Friends reunited: Lotus and Fittipaldi are back on track

Intake: Five decades after Emerson Fittipaldi claimed the Formula 1 World Championship, the blisteringly-fast Brazilian was back at Lotus driving the future. Fittipaldi was reunited with a Type 72, just like the one he raced to five victories in 1972 before unveiling the Evija Fittipaldi electric hypercar, which has been named in honor of the title he won 50 years ago. “The Lotus 72 would be the most important car for my life,” recalls the champion. “The Evija Fittipaldi is going to be as iconic as the Lotus Type 72. It has beautiful handling, incredible power, the next level of performance for hypercars and different from all the other cars I’ve tested. It is a beautiful piece of art. Look at the outside, look at the technology—to have my name on the car is an honor for me.” The first eight Evijas built will be Fittipaldi Editions, each wearing the distinctive black and gold livery in tribute.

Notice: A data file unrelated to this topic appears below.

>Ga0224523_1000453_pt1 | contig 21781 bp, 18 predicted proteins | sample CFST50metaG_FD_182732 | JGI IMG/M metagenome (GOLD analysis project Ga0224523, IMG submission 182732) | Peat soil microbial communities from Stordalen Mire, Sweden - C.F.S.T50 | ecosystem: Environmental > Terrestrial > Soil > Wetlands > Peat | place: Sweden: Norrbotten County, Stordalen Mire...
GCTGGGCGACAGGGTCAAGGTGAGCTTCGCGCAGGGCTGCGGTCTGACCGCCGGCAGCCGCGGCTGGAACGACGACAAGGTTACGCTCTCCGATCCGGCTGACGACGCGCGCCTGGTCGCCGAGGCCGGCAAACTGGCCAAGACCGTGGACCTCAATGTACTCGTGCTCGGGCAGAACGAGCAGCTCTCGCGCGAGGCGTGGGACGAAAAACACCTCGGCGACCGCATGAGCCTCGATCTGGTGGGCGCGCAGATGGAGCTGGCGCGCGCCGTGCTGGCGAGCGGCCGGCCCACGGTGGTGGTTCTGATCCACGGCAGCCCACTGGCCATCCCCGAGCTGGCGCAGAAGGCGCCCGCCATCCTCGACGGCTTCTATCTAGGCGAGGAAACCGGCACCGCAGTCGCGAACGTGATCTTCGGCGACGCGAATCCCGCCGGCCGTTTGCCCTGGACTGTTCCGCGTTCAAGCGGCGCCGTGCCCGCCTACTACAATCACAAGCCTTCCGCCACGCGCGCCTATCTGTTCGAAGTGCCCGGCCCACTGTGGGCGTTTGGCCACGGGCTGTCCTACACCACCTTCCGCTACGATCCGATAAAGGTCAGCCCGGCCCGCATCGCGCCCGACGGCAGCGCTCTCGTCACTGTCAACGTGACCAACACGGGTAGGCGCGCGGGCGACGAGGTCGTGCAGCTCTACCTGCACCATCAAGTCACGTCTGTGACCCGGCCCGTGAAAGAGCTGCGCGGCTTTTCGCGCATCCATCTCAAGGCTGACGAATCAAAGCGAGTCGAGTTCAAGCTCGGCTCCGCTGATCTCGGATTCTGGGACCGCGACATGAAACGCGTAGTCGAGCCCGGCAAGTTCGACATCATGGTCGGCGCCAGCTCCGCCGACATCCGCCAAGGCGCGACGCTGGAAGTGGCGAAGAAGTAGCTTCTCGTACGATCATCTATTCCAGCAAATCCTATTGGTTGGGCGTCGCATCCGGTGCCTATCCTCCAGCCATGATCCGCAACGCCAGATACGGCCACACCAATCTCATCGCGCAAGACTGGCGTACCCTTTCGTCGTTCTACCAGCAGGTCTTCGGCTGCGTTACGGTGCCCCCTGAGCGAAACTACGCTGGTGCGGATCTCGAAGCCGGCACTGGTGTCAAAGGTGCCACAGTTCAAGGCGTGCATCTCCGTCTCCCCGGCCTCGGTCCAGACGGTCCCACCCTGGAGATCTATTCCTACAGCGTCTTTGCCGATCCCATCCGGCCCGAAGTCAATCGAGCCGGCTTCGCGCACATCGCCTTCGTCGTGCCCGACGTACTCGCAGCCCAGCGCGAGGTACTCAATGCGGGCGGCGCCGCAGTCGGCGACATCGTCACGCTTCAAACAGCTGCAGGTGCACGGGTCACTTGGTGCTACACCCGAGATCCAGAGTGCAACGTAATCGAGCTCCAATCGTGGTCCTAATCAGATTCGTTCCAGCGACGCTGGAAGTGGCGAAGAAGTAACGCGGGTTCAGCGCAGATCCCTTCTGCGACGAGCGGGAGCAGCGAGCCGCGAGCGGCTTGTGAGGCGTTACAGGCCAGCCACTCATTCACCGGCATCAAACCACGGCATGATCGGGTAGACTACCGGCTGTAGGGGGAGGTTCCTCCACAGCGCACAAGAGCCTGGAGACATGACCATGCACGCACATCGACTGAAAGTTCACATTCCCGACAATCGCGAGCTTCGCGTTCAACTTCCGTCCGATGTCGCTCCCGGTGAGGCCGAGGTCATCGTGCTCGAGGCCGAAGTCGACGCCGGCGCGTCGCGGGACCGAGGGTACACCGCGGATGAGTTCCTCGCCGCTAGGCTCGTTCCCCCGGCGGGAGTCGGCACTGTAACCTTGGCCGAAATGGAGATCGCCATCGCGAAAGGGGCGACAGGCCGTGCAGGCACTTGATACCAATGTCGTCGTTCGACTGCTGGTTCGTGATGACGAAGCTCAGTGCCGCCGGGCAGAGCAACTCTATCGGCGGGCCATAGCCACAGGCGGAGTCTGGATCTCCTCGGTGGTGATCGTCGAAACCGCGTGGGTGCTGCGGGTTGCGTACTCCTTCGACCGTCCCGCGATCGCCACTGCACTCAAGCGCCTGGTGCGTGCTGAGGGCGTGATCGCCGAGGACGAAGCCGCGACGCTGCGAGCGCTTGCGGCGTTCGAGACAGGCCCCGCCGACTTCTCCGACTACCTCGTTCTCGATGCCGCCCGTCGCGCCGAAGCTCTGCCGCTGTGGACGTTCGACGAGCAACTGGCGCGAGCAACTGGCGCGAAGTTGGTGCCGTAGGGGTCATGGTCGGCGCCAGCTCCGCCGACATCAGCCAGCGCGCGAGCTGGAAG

Exhaust: Nostalgia aside, there does appear to be a genuine link between Fittipaldi’s Type 72 and the Evija. Specifically, the aerodynamics that transformed F1 have continued to be developed by Lotus ever since, leading to the ingenious porous design of the Evija. “The things Colin Chapman was doing 50 years ago we’re still doing at Lotus today,” says Lotus boss Matt Windle. –Nik Berg

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Comments

    Basket weave wheels were the purview of the rare Buick GNX. Regular Grand Nationals had slotted steel wheels that were cheaply chromed.

    Great to see IMSA gaining momentum. It would be nice if they could land a deal to broadcast even a high lights show in Canada.